Darrell Issa and Trey Gowdy

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With Gowdy retirement, the Benghazi Boys are officially leaving Congress

Three Benghazi investigators won't seek reelection this year.


David Covucci


Posted on Feb 1, 2018   Updated on May 22, 2021, 2:32 am CDT

Wednesday afternoon, Rep. Trey Gowdy (R-S.C.) announced that he would not seek reelection this year. Gowdy is far from the first House Republican to say he wouldn’t run in 2018, but he is one of the most prominent. And alongside Rep. Darrell Issa (R-Calif.), who announced his retirement last month, and Rep. Jason Chaffetz (R-Utah), who hightailed out of Washington this spring, it marks the end of an era of Congress.

Congress’ Benghazi Boys are all going home.

Issa, Gowdy, and Chaffetz all entered Congress at different times, but they coalesced around a singular idea: Hillary Clinton’s guilt in the Benghazi attack.

For those who have forgotten the attack in Libya and the ensuing five years of drama, on Sept. 11, 2o12, a U.S. diplomatic mission and CIA compound were overrun by insurgents in the seaside town of Benghazi. Four Americans died, including ambassador Chris Stevens. Republicans in Congress settled instantly on who was responsible: Obama’s secretary of state, Hillary Clinton, who was already the presumptive 2016 Democratic nominee.

At the time, Issa was chairman of the Committee on Oversight and Government Reform, and he almost immediately threw his committee into investigating the matter, holding a hearing less than a month later titled “The Security Failure of Benghazi,” where State Department officials were called to testify.

In that hearing, both Chaffetz and Gowdy took the opportunity to raise their profile. Issa began the hearing by thanking Chaffetz for being the one who “first began this investigation,” and Chaffetz opened up questioning by calling the investigation into Benghazi a “moral imperative.”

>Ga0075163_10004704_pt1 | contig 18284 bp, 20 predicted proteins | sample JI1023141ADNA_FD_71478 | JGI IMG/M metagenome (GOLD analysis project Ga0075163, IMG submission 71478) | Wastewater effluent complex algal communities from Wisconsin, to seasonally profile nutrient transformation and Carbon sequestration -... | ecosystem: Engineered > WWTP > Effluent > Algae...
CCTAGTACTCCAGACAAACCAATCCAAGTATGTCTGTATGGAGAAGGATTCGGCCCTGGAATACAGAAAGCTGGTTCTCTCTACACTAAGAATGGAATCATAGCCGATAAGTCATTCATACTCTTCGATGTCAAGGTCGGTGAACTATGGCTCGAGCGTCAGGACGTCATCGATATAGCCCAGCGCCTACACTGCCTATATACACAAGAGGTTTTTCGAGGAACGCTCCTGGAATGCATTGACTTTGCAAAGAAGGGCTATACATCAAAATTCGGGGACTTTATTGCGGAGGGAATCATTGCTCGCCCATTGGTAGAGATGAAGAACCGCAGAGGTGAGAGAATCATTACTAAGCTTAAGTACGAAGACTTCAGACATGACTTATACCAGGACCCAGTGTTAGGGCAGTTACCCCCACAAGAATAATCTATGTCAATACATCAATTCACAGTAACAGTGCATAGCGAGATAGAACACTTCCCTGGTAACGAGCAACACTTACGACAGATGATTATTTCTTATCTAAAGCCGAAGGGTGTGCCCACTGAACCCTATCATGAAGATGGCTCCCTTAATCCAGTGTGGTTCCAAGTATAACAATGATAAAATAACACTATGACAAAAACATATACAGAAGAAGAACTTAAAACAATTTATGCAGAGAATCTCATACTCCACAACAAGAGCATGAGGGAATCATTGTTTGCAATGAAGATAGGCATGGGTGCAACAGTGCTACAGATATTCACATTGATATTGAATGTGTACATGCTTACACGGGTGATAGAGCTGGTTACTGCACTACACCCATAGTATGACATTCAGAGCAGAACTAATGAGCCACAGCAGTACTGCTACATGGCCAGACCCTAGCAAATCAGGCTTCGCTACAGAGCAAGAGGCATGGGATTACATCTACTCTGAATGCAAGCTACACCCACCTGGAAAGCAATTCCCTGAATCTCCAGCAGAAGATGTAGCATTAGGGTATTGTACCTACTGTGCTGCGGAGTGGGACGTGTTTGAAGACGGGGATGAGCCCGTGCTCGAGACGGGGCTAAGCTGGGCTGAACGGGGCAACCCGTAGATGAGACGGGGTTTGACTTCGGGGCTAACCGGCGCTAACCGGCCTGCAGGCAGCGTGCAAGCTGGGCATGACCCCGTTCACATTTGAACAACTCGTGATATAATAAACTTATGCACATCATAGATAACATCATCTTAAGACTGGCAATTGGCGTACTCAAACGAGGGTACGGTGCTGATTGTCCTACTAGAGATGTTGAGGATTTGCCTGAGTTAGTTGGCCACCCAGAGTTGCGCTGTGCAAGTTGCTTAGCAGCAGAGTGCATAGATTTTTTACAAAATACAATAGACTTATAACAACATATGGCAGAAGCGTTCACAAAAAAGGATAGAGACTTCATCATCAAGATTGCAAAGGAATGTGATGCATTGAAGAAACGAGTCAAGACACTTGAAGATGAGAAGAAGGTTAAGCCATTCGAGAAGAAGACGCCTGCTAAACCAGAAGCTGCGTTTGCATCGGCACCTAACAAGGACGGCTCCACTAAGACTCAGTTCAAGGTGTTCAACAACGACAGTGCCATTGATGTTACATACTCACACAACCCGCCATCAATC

“I believe we have a moral imperative to pursue this. We have four dead Americans. We have others that are critically injured. This is a very serious situation. We have to understand how we got her.”

Gowdy, in particular, led a fiery charge against the State Department about the deteriorating security situation leading up to the attacks. But for all their grandstanding, it was revealed that security lapses around the embassy were due in part to budget cuts at the State Department, which Chaffetz and Issa supported, as noted in a New York Times editorial at the time:

But as part of the Republican majority that has controlled the House the last two years, Mr. Issa joined in cutting nearly a half-billion dollars from the State Department’s two main security accounts. One covers things like security staffing, including local guards, armored vehicles and security technology; the other, embassy construction and upgrades.

Chaffetz even went on TV right before the hearing and said he was fine with cutting the budget for the State Department.